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Monday, February 20, 2017

Waldorf-inspired art classes with kids

We've had some busy, fun weeks with our Waldorf-inspired art classes!  The kids have been trying their hands at felting wool, pottery and peg dolls - the more tactile and messy, the better! Here are a few photos of what has been taking place in the weekly sessions, and the many busy hands that have been at work: 












Thursday, January 26, 2017

Waldorf art classes for kids: Watercolour painting & crochet

We started our second round of Waldorf-inspired art classes for kids today.  We have been looking forward to meeting all the new children, and reacquainting with the returning ones.  These classes allow the children to explore a variety of art mediums and techniques, using simple classic handcrafting processes, and natural materials.  Today's session for the Young Acorns (ages 4-6) was wet-on-wet watercolour painting, the classic Waldorf tradition of exploring simple colours using wide brushes, simple lines, and wet paper as the base.  The colours run unexpectedly, and blend beautifully. We explored spring themes (even though we are only at the tail end of January), since there is grass showing outside and all our snow has melted (for now) - so yellow and green were our colours today.  The children talked about what those colours represented to them (e.g. sun, dandelions, joyfulness).

The Green Saplings (ages 7-12) also had the chance to try out crochet.  We started with "finger crochet", a basic cord without using crochet hooks, so that everyone could get familiar with the pattern of repeated loops.  Then those who felt ready moved on to using the crochet hooks to create long chains, headbands, bracelets.  The repeated pattern of crochet is simple enough for kids to learn in a few minutes.  Crochet can even feel meditative, and the room felt very peaceful as everyone worked steadily at their creations.  We also love knowing that these classes offer kids practical skills for their life - for example using crochet or knitting to make a warm scarf, wool felting slippers or toys, sewing clothing for themselves, wood working skills to use toward building a house someday, and so on.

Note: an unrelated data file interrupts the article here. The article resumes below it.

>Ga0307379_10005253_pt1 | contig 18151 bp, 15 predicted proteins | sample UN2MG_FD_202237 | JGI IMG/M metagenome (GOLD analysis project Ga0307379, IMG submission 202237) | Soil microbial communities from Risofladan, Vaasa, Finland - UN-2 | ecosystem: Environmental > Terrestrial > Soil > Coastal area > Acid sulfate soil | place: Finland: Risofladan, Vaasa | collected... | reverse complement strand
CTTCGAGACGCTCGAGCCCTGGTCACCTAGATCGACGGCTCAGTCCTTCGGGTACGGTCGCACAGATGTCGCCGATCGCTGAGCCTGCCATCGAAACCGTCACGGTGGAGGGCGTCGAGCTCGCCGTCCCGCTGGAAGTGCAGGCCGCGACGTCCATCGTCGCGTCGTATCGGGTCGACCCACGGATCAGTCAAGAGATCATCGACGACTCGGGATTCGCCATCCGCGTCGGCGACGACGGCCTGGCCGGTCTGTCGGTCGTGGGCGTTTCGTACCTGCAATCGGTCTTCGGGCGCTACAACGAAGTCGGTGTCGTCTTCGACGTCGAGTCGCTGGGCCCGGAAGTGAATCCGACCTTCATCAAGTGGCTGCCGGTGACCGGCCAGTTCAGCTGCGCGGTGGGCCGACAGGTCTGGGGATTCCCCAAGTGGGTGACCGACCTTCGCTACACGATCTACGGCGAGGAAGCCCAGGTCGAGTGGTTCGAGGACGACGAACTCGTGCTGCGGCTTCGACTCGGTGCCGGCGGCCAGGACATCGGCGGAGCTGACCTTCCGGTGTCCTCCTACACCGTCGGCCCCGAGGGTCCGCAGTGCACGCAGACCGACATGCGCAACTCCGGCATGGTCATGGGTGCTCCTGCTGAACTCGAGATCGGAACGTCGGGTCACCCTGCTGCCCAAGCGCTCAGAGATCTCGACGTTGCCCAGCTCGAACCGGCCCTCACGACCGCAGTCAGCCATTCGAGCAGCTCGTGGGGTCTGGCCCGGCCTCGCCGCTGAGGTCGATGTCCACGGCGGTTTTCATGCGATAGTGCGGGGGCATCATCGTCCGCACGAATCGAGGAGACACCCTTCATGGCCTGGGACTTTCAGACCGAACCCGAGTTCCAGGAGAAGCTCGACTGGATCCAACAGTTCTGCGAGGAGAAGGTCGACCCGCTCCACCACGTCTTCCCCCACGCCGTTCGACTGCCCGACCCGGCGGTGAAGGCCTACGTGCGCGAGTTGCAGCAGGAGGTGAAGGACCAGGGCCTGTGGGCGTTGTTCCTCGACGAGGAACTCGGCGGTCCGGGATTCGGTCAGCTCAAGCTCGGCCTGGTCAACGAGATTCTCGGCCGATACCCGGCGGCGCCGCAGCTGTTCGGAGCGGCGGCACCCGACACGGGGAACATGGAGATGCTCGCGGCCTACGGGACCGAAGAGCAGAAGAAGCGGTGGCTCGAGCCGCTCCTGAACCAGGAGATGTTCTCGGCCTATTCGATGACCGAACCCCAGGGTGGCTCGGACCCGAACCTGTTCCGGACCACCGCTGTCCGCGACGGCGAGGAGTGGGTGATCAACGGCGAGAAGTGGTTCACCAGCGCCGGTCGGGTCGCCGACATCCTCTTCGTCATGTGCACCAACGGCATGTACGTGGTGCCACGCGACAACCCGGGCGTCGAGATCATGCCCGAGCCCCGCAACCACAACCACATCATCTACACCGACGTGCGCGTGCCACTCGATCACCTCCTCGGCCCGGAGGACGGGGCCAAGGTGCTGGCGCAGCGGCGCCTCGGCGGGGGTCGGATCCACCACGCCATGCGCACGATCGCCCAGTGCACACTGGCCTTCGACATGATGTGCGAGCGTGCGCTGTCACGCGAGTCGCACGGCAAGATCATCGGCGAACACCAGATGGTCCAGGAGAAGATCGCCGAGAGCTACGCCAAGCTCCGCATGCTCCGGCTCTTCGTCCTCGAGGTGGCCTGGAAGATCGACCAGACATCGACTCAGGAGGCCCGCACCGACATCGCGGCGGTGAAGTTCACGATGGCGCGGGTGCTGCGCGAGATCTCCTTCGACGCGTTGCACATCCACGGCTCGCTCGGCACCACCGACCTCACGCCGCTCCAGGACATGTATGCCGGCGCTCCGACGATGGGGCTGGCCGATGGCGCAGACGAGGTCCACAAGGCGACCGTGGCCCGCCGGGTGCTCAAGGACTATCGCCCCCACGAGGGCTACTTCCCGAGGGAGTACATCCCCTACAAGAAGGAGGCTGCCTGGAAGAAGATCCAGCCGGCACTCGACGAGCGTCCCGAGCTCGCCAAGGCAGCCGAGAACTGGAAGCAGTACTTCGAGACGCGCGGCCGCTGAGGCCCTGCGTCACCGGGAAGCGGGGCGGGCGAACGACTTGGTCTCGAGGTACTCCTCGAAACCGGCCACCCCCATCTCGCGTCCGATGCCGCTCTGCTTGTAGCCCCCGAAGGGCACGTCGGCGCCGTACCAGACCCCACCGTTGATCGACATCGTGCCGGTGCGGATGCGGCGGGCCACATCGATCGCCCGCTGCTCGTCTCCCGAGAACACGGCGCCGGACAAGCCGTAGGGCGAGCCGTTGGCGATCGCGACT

Simple herbal throat lozenges

The freeze and thaw of this year's unusually warm January seems to bring about more colds, as our bodies are having trouble adjusting to the weather properly.  Here is a quick herbal throat lozenge recipe that we love to make, perfect for treating those sore aching throats with soothing, healing herbs.  These lozenges are so delicious, and very simple to make.  They are a soft lozenge which does not require heating (hard lozenges are made like candy, heating the liquid and honey/sugar up to a high temperature so they harden properly).  These soft lozenges are simply rolled by hand, and kids love to help with this sticky process of making homemade folk medicine.  They are best stored in the freezer, so their shelf life is prolonged - and popping an icy cold herbal lozenge into a sore throat is intensely soothing.

Simple herbal throat lozenges

You will need:
2 Tbsp raw honey
2-6 Tbsp powdered slippery elm
1-2 Tbsp powdered herbs such as fennel seed, marshmallow root, or licorice root (or a combination)

1) Mix raw honey and half the powdered slippery elm on a small plate.  Mix well until you have a paste-like "dough".  Add enough powdered slippery elm to make this a consistency that can be rolled into balls.  Depending on the consistency of the honey you will need more or less slippery elm powder.  Work with your hands (or small spoons), but you may need to wash your hands occasionally if the honey gets too sticky.

2) Roll this "dough" into small balls.  This recipe yields about 15-20 small lozenge sized balls.  Then roll the balls in powdered fennel seed, marshmallow root, or licorice root to coat the balls.  Place on parchment paper. 

3) Place the parchment paper with the lozenges in the freezer for about 15 minutes.  Once frozen, the balls can be stored in a glass mason jar with lid, and left in the freezer until you need them.  Label and date the jar.  These keep almost indefinitely in the freezer (at room temperature they will not hold their shape for long).